The sun – a hot ball of glowing gas – is the largest object in the heart of our solar system. The yellow dwarf star holds the solar system together and holds planets and debris of various sizes in its orbit. The connection between the sun and earth determines the seasons, biodiversity, ocean currents and the weather on the planet.
NASA recently announced that our brightest star has entered a new solar cycle – officially known as “Solar Cycle 25”. The sun’s solar cycle is an 11-year cycle in which the sun’s magnetic poles tilt and the star transitions between an active and a quiet phase. During these phases, its effects will be experienced throughout the solar system.
Changes in the solar cycle have a very deep relationship with our planet in many ways as this could increase the amount of solar radiation we generally receive. It disrupts our ground and space-based technologies, power grids and radio communications.
“We have observed the sun much more closely over the past 40 years,” said Lika Guhathakurta, program scientist for the Heliophysics Division at NASA’s Washington DC headquarters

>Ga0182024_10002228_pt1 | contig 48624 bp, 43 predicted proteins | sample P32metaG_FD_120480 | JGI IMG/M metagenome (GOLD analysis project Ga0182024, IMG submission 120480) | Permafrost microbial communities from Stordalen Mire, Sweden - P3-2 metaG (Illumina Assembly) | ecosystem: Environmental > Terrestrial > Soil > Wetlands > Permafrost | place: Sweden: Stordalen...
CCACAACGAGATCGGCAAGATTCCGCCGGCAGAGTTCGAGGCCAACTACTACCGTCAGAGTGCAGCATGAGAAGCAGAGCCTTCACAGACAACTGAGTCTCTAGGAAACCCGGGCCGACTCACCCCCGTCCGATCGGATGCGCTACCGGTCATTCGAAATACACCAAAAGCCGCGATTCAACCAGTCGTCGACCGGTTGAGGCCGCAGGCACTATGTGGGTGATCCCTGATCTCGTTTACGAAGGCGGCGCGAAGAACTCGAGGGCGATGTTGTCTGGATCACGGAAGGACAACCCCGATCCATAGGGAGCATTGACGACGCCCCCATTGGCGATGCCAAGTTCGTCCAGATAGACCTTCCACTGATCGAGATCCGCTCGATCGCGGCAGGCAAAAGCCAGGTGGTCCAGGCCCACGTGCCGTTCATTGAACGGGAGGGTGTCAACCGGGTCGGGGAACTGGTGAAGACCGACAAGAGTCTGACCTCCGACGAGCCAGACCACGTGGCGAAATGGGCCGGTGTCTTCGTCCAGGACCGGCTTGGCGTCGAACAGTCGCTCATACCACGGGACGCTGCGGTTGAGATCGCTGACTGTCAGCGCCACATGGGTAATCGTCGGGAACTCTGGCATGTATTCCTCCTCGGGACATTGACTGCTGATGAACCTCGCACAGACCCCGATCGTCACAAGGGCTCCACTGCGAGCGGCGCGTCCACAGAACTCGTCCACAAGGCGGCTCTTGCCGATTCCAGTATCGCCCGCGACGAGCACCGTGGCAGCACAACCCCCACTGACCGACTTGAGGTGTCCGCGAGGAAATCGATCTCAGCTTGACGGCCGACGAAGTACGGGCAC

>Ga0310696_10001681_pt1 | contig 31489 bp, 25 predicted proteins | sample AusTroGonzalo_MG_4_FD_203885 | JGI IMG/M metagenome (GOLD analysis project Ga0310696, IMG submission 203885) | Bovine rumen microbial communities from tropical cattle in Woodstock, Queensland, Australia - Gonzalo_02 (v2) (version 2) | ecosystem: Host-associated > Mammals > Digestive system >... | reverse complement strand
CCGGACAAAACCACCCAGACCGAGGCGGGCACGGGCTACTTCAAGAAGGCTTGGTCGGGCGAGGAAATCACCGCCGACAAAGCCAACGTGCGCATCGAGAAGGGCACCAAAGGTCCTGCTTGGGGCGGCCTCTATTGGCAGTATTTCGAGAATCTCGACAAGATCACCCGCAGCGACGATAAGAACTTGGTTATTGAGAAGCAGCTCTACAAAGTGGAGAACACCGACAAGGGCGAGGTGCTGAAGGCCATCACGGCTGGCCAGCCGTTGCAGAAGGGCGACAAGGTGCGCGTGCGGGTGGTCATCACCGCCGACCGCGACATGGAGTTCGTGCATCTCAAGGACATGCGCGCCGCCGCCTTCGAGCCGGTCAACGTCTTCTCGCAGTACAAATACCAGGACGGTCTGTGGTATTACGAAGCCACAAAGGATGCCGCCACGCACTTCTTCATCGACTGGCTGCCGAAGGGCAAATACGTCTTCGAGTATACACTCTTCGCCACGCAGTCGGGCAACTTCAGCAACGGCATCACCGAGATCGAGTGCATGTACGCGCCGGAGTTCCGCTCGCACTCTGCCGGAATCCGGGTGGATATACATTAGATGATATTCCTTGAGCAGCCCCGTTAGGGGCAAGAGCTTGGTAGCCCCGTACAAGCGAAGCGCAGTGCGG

NASA’s Directorate for Human Exploration and Operations Mission at the agency’s headquarters explains, “There’s no such thing as bad weather, just bad preparation. Space weather is what it is – our job is to prepare. “
NASA researchers and scientists around the world are studying and modeling the sun to better understand and anticipate changes in the coming years with such predictions.
Previous solar cycle:
The earlier solar cycle began sometime in 2008 and continued and ran through the entire year of 2019. The one that is soon to come will only peak in five years in 20 years. While this may seem alarming to us all, NASA has hinted that we have nothing to fear or stress.
According to space management researchers, the effects of the new cycle will not be much different from what we have just witnessed.
Doug Biesecker, solar physicist at NOAA’s Space Weather Prediction Center and co-chair of the forecast panel, said solar cycle 25 will reach a maximum sunspot number of 115 in July 2025.
At the same time, researchers have highlighted that while the cycle is likely quieter, it should also not be written off in full.